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Real Estate

Why Zillow's "Zestimates" Don't Accurately Reflect Market Value


Luxury-Simplified-Real-Estate-Zillow-Home-Values-Blog.pngBy Terri Seignious, Guest Contributor 

Zillow has a huge presence on the internet. While it has become a popular website with buyers looking to find their next home, Zillow has a huge problem when it comes to how it evaluates home pricing, which is extremely disruptive to the buying and selling process.  I thought it might be helpful to explain how Zillow works so buyers and sellers are aware of how inaccurate the home valuation data can be and why.

Zillow’s information is driven by metrics and data derived from public records. The analytics reflected are only concerned with numbers of bedrooms, baths and square footage. A true picture of value is simply not possible with this type of valuation model.  "Zestimates" are allegedly arrived at by Zillow placing a 'pin' on a subject property, pulling the sales and public records data from all homes in a 1-mile radius, then dividing that by the number of homes.

If you live in a "cookie cutter" neighborhood, where all the houses are exactly the same and no one’s interior finishing touches are better or worse, then the model might work to ascertain a close to accurate estimate.  If, however, you live in a house that has any upgrades, is on a larger lot, or has any custom finishes this model will never work.

Let’s consider that you own a fourth row beach home in Charleston and several houses near you on front beach have sold within a year.  Your house's value will be grossly inflated because it is grouped with houses that are not in fact “like-kind." They are on front beach and you are four rows back. In this scenario, there is tremendous difference in land value which of course, Zillow’s model cannot determine because it’s never touched by human hands. The computer does not determine lot variations and this can cause an incredible amount of frustration for sellers.

Conversely, let’s say you own a house on true deep-water with acreage on Johns Island. The houses that have sold around you are all on small, dry lots with absolutely no access to water. Your value will be grossly under what it really is because Zillow has no way of knowing that the lot values are so far apart.

For buyers it can be very confusing and I can see why. 

They get on the internet, find a house they like and the price looks amazing. This is the price that they are relying on when they call a Realtor who then informs them the house is really worth twice as much. How can that be?

While the house may be newly renovated, Zillow has absolutely no way of knowing that. The other houses around it may be old and in need of renovation, or even be "tear downs" but again, Zillow is only using neighborhood sales data. It does not take into account renovations or finishing touches in the house. Zillow’s computer algorithm is not going to know what kind of flooring, kitchen countertops, or moldings are in a house. The site is using incorrect comps and in turn, providing incorrect "Zestimates" which make it difficult for sellers, and virtually impossible for buyers, to make real, informed decisions.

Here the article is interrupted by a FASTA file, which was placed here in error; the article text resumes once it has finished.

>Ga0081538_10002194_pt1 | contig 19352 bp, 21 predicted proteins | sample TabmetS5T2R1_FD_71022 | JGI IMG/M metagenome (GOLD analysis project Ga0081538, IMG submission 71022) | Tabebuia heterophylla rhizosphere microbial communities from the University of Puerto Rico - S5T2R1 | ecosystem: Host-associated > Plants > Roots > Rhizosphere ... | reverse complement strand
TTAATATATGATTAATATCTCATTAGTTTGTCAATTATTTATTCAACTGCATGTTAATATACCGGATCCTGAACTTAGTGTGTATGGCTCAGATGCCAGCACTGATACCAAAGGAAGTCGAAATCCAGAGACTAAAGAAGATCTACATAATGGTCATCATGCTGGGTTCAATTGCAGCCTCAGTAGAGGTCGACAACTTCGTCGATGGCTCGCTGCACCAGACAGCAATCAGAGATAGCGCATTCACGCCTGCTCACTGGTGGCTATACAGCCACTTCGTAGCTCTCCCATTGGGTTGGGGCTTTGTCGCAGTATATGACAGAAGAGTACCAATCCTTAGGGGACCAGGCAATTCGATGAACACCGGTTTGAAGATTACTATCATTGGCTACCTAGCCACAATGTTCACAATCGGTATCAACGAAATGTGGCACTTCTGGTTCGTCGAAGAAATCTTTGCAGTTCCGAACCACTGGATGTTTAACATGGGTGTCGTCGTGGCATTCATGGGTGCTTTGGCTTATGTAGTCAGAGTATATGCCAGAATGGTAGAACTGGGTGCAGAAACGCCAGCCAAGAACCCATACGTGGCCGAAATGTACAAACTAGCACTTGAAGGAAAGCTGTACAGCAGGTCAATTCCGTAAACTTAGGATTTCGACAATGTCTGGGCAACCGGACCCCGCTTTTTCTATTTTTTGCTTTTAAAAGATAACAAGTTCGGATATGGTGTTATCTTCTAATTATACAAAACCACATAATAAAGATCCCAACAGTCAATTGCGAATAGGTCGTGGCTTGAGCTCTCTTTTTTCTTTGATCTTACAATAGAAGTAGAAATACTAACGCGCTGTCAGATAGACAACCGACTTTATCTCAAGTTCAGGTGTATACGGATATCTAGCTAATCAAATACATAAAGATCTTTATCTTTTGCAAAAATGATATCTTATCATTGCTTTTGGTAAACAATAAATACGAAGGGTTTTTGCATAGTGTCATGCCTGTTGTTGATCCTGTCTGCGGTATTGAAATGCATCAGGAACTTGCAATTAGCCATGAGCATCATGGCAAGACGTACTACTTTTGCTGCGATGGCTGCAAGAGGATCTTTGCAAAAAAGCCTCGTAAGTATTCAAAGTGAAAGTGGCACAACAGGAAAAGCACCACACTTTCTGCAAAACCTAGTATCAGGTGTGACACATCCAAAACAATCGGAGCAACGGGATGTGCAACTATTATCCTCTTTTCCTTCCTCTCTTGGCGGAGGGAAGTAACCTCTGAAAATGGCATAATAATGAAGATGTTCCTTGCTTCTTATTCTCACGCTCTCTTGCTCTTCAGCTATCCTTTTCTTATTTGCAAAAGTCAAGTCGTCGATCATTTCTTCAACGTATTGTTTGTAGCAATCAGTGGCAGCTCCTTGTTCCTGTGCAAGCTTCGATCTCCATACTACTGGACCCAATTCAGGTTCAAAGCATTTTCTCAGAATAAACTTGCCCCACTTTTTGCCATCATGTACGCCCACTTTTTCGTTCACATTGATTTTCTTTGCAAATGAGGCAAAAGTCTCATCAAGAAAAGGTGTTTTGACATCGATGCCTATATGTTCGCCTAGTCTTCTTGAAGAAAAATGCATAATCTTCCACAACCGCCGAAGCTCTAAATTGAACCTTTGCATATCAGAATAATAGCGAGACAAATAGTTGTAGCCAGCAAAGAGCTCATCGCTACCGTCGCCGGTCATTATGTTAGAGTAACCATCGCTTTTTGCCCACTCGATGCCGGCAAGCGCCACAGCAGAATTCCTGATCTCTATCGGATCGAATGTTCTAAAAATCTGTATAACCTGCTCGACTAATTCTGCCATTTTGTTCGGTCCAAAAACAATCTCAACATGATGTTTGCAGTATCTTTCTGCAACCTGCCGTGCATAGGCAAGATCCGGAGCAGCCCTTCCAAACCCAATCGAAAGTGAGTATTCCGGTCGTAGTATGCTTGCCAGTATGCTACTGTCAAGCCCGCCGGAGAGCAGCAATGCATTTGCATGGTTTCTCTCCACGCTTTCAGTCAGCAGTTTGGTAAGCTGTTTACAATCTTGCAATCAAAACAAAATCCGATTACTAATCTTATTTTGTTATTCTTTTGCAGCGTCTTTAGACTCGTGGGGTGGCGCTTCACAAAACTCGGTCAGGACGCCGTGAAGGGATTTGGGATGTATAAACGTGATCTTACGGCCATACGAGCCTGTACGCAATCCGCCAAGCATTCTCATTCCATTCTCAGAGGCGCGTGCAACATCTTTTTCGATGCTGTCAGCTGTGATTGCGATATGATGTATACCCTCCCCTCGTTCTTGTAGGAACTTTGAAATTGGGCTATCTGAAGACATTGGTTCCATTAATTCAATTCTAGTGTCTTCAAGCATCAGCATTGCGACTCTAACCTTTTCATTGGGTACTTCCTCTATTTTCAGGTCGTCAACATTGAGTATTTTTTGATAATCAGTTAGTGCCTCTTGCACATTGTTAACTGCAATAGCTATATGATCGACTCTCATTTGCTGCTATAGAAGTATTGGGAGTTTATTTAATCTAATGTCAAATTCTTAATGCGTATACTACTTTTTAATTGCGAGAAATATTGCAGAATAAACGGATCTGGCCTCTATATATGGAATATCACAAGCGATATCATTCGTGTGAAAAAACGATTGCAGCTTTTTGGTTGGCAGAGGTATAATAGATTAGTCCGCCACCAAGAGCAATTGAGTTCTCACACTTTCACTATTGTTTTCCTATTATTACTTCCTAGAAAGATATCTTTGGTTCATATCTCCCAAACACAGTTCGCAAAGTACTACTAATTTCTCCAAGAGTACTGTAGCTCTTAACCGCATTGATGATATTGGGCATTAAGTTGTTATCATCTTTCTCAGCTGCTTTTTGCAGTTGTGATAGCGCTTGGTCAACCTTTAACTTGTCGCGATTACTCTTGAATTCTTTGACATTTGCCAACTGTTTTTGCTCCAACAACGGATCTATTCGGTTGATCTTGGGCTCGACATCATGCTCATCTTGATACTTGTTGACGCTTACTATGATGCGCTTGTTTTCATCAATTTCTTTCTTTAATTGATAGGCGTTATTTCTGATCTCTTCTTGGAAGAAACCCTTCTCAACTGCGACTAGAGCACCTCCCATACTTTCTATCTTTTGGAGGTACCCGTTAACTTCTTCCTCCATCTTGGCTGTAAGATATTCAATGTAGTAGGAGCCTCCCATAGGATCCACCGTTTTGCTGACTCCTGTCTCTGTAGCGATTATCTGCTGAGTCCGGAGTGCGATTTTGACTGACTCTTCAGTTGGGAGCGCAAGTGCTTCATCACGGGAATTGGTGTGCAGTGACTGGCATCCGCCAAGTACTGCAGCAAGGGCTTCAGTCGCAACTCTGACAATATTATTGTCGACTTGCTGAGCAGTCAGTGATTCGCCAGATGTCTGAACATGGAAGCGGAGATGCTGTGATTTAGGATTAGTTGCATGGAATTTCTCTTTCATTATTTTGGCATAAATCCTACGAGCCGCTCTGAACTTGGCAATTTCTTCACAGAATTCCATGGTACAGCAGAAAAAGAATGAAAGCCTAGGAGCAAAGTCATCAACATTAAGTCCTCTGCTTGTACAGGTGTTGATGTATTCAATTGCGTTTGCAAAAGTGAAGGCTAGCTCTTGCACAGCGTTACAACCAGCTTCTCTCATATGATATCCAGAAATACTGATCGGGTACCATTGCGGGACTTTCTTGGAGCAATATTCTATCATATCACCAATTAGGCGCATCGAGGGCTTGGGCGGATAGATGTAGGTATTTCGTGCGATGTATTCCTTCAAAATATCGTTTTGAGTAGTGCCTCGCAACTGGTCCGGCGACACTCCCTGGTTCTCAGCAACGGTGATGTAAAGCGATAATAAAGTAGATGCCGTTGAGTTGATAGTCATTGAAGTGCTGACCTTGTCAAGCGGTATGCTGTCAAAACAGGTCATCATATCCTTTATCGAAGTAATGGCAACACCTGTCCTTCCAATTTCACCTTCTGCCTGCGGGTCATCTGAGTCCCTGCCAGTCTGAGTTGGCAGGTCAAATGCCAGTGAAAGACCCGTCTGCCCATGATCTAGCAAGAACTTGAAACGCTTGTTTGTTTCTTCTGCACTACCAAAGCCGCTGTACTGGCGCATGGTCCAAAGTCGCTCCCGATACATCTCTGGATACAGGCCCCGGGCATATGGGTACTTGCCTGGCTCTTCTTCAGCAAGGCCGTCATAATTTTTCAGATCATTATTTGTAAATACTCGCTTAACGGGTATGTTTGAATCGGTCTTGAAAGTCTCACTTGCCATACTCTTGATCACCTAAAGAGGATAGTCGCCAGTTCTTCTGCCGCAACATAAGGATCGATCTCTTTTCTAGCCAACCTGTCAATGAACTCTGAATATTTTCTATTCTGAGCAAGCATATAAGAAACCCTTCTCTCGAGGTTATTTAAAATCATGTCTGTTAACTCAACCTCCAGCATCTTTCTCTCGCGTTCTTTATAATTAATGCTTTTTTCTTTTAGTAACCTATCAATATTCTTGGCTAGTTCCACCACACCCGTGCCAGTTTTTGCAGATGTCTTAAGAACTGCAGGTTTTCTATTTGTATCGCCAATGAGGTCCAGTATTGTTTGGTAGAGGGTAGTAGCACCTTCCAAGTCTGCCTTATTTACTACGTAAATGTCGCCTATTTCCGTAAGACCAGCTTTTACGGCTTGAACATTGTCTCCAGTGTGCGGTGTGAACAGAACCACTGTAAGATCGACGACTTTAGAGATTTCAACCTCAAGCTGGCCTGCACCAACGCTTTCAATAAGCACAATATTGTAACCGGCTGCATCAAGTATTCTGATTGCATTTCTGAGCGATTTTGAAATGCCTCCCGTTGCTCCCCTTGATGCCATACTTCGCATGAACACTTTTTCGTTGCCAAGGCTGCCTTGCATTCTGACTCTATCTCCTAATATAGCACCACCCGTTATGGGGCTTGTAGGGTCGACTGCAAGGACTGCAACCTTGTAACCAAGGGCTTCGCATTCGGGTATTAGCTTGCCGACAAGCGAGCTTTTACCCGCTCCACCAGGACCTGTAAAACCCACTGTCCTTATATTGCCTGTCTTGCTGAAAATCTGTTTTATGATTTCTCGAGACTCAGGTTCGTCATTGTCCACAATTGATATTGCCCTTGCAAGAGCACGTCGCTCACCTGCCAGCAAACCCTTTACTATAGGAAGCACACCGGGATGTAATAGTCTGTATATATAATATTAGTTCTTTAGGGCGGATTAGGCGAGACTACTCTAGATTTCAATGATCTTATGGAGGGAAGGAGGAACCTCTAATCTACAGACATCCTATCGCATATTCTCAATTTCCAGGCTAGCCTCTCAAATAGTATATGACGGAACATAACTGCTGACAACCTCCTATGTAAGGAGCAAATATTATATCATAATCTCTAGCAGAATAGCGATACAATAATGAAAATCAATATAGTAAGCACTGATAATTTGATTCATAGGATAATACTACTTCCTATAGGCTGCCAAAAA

The other thing Zillow's formula cannot do is account for short sales or foreclosures in their estimates. If a property sold for 50% of value it will still be lumped into the estimates for surrounding properties. That is how sellers can see their values fluctuate dramatically in a very short time. A distressed property sells in the neighborhood and the next day their value drops by a tremendous amount.

If all of this is true then how can they have such a huge presence on the internet?  Surely this is not cheap!

Well Zillow, as an internet company, makes money by selling leads to Realtors. They prospect and call agents on a daily basis to sell them “buyer leads” who are coming into the site to look for property. This is huge business. The "Zestimates" are a way to get consumers onto the website and to convince Realtor boards (like ours locally) to provide them with listings. Everyone wants to know what their property is worth. Once on the site, the consumer will land on a property they like and possibly contact a Realtor. Those consumer leads are where the dollars are generated for Zillow.

It all makes good sense until you realize the home value estimates are so far off and why.

If you are planning to buy a home, contact a Realtor that specializes in the area or type of property you want. That way, you get accurate information based on real facts and not just "guestimates." If you are in the process of selling it is much better to get an appraisal or a market analysis from an experienced Realtor you trust. 

It will save you and your potential buyers a lot of headaches.

NOTE: If you live in the Charleston, SC area and you are thinking of selling your home, find out what your home is really worth from a qualified, local real estate source.

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